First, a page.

Vaginal carcinoma spreads primarily by local tissue invasion and lymphatic permeation with embolization, similar to cervical and vulvar malignancies, although hematogenous spread can occur. The vagina has a fine network of capillaries throughout the mucosa and the muscularis that anastomose freely and join laterally into major drainage channels. The lymphatic system of the vagina has many variations, which may account for some treatment failures.13 Once the preferred routes of drainage are obstructed by tumor, the very extensive anastomotic connections may account for the often bizarre and widespread nature of metastases. The tumor may locally infiltrate the paracolpium, parametrium, bladder, and rectovaginal septum. The proximity of the cervix and vulva make it inevitable that a significant number of vaginal cancers become classified as cervical or vulvar primaries.

The developmental origin of the vagina remains controversial. Three origins of the vagina have been proposed:

  1. epithelium derived from the müllerian ducts;
  2. epithelium derived from müllerian and wolffian ducts; and
  3. urogenital sinus derivation.6,7,8 Vaginal embryogenesis is a complex process, because three epithelial layers interact over a limited area.

The occurrence of lower genital tract anomalies and clear-cell carcinomas in women exposed to diethylstilbestrol (DES) in utero stimulated further interest in determining the developmental origin of the vagina.14 At 4 weeks of development, the müllerian (paramesonephric) duct system begins as an invagination of the coelomic epithelium in the urogenital fold just lateral to the cranial end of the mesonephric ducts. The paired müllerian ducts extend caudally, fuse in the midline, and reach the urogenital sinus by 7 weeks of gestational age. The septum formed by fusion of the müllerian ducts disappears, forming a single cavity: the uterovaginal canal.

The simple columnar epithelium of the vagina is transformed into a stratified epithelium of polygonal cells. The vaginal plate arises at the urogenital sinus and exhibits progressive cephalad growth into the uterovaginal canal, thereby obliterating the vaginal lumen. The vaginal plate then capitates, leaving behind the stratified squamous epithelium of the vagina. In utero exposure to DES results in hormonally mediated persistence of müllerian glandular epithelium (adenosis) within the vagina.6,7,8

Back to Top

Most cancers found in the vagina (80%–90%) are metastatic from other primary sites, involving the vagina by direct extension or by lymphatic or hematogenous routes. Primary carcinoma of the vagina is rare; it represents only 1% to 3% of all gynecologic malignancies.1,2,3,12 There has been a decrease in the incidence of primary vaginal tumors. This decrease suggests either the benefits of early detection by Papanicolaou smears or the application of more rigid diagnostic criteria that have eliminated primary cancers arising from adjacent organs such as the cervix, vulva, and endometrium.1,8,14 Risk factors associated with vaginal carcinoma include low socioeconomic level, a history of genital warts, vaginal discharge/irritation, previous abnormal results on Pap smear, early hysterectomy, and vaginal trauma.12,15,16,17,18,19 Possible etiologic agents, including cervical fluids, cellular debris, and irritants such as chemical douches, feminine hygiene preparations, and retained tampons, have not been found to be causative agents.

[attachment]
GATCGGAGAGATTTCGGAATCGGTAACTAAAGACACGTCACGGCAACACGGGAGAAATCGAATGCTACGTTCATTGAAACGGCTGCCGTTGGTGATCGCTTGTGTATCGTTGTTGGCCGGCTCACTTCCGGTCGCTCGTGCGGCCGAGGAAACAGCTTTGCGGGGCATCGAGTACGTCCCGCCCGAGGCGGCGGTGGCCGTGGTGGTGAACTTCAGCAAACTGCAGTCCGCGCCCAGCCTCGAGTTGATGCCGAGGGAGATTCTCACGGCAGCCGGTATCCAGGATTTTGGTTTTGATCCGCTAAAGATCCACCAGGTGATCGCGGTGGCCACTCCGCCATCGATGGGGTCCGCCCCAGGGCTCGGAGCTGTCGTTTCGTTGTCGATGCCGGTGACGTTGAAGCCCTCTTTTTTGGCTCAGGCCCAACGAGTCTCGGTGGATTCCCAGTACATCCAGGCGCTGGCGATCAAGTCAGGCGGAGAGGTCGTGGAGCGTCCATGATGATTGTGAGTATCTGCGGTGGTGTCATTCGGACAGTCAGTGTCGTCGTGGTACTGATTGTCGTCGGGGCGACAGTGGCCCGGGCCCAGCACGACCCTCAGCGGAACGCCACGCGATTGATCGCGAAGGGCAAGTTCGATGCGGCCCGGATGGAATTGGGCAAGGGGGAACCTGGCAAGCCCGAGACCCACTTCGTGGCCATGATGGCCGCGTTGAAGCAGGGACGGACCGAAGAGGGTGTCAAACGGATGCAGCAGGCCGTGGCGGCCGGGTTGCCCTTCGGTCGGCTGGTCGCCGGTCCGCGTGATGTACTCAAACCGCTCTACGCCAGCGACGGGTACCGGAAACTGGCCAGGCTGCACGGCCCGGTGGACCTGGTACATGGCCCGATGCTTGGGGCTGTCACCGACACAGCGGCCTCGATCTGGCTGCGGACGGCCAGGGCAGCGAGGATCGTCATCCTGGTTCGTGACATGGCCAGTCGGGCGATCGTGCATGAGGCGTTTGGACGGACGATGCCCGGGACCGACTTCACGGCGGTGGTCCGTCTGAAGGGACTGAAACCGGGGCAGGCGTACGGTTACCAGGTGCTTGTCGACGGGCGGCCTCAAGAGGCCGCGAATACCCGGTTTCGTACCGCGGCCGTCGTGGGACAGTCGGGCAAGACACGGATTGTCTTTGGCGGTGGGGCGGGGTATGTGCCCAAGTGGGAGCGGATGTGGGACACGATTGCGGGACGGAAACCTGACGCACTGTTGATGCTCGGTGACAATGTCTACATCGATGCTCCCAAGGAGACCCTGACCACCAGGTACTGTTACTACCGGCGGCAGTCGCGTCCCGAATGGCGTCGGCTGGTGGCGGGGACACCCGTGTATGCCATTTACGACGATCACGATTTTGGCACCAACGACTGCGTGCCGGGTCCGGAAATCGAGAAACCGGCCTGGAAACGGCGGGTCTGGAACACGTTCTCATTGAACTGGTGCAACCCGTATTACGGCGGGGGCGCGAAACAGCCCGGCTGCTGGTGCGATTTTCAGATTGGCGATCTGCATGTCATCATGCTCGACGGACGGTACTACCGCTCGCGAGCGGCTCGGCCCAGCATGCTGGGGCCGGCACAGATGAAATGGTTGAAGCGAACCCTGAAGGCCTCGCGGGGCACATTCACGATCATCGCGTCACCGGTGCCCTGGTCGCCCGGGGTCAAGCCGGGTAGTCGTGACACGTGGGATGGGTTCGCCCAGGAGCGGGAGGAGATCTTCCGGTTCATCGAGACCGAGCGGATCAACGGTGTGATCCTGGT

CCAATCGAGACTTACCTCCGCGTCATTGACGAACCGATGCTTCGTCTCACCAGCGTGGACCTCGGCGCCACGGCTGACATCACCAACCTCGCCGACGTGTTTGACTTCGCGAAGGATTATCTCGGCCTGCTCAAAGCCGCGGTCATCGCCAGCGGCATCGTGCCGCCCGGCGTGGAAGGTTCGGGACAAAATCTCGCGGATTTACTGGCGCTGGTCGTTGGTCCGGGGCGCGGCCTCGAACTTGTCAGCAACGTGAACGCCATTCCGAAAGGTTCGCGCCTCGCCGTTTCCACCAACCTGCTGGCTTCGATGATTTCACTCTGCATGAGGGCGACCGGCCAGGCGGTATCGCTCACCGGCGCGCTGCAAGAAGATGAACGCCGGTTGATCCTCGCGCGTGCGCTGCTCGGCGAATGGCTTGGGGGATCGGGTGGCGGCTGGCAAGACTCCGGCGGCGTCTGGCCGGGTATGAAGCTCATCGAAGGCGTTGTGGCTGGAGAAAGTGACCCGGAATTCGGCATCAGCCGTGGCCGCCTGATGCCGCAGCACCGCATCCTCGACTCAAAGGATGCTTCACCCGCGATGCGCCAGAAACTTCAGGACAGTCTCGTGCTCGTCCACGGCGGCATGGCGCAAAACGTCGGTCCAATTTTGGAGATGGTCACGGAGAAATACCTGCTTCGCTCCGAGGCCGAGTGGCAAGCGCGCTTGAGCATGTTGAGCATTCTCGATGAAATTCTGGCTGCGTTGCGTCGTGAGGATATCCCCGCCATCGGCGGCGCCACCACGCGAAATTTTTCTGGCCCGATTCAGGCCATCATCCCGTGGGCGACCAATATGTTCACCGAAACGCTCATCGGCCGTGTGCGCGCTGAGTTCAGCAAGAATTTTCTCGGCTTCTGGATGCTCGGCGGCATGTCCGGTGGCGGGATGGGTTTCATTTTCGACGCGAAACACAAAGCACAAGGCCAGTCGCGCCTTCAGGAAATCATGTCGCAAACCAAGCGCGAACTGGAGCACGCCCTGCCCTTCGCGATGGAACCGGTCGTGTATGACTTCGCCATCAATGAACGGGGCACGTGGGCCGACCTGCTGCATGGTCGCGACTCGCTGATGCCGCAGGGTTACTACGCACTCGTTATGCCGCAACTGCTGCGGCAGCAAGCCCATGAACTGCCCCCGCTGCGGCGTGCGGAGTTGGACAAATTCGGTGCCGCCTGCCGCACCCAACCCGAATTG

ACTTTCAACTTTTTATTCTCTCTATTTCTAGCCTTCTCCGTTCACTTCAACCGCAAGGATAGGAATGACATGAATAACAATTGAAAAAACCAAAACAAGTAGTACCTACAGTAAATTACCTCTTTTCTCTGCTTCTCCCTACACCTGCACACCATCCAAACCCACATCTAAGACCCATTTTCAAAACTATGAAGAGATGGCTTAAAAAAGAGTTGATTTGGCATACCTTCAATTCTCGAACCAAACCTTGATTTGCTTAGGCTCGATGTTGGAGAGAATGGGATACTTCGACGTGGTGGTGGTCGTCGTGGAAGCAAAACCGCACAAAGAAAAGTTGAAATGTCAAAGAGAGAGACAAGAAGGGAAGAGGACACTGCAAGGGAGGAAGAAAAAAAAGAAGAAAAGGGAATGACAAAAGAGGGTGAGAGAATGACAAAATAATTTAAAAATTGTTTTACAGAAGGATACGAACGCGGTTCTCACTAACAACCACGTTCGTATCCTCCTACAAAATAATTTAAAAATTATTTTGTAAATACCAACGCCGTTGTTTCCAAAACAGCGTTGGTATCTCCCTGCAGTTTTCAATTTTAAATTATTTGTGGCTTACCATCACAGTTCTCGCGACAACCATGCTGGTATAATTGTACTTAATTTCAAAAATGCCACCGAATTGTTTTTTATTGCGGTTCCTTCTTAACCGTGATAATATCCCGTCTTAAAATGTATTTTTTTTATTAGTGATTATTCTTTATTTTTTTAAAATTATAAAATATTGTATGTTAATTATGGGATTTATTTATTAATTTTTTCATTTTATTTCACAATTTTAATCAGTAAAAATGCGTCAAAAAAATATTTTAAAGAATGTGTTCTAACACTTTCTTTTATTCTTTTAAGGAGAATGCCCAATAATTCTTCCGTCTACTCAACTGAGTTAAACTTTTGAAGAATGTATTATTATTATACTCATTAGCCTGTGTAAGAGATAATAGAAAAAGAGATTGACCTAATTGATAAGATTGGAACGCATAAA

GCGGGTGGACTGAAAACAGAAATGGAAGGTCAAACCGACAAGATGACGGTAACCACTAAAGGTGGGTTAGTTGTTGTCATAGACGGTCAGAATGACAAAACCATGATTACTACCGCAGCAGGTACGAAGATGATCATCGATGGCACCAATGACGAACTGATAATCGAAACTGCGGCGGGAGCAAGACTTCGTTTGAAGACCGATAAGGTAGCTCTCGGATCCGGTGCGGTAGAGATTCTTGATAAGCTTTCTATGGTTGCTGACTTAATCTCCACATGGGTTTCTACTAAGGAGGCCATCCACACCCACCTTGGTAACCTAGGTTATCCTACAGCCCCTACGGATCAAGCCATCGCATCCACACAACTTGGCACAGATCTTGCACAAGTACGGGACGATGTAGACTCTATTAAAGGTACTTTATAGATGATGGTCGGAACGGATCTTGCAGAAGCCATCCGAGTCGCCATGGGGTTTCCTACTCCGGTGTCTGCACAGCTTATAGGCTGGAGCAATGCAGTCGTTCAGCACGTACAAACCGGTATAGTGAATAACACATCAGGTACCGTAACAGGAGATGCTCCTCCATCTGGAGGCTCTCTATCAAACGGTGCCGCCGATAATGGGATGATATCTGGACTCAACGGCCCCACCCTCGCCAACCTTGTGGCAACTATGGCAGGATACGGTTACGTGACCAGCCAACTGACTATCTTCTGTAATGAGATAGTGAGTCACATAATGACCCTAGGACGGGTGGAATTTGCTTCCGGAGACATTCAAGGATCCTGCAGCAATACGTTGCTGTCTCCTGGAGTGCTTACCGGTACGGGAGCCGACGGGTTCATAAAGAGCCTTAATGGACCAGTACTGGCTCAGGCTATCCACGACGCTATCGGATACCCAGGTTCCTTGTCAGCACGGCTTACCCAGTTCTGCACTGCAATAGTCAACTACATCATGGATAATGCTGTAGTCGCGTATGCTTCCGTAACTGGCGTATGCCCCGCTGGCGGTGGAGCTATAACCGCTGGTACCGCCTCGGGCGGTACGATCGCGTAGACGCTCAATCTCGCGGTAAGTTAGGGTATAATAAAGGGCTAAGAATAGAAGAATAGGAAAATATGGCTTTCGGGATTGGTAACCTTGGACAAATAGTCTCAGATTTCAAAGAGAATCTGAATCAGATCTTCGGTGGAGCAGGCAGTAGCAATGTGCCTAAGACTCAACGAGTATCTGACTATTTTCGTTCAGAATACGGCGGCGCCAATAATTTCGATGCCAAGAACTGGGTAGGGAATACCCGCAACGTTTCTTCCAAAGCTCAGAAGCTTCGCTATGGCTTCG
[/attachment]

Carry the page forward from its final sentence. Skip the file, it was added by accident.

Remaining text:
Human papillomavirus (HPV) has been implicated in the pathogenesis of vaginal cancer, much like cervical carcinoma.15,16,17,18,19 Waggoner and colleagues20 found HPV-31 DNA exclusively in the clear-cell adenocarcinomas that contained HPV sequences. A larger, population-based study of patients with vaginal intraepithelial neoplasia (VAIN) III and invasive vaginal squamous cell cancers21 found similar risk factors as those related to cervical cancer. Compared with controls, these patients were more likely to have multiple sexual partners, early age at first intercourse, and to be current smokers. HPV DNA was detected in more than 80% of patients with VAIN III and 60% of patients with invasive cancers. Antibodies to HPV 16 were strongly related to the risk for cancer.21

In 1971, Herbst and associates first reported the correlation between clear-cell adenocarcinoma of the vagina and cervix and the use of DES.8 The incidence of clear-cell adenocarcinoma in women prenatally exposed to DES is estimated to be between 0.14 and 1.4 cases per 100,000.6,7,8,14 The median age of these DES-exposed patients at tumor diagnosis was 19 years. An association was found between the risk for vaginal cancer and the time of first exposure to DES. The greatest risk for vaginal cancer from exposure to DES was found to occur during the first 16 weeks of pregnancy. This risk decreased when exposure began at 17 weeks or later.7 A question that remains unanswered is whether DES exposure is related to vaginal and cervical squamous cell cancers, which typically present later in life. To address this issue, Hatch and colleagues performed a retrospective cohort study of 3899 DES-exposed women versus 1374 controls.22 They found a relative risk of 2.1 (95% confidence interval: 1.2–3.8) for high-grade dysplasia of the vagina or cervix with DES exposure. The low incidence of invasion precluded statistical analysis regarding cancer.

Back to Top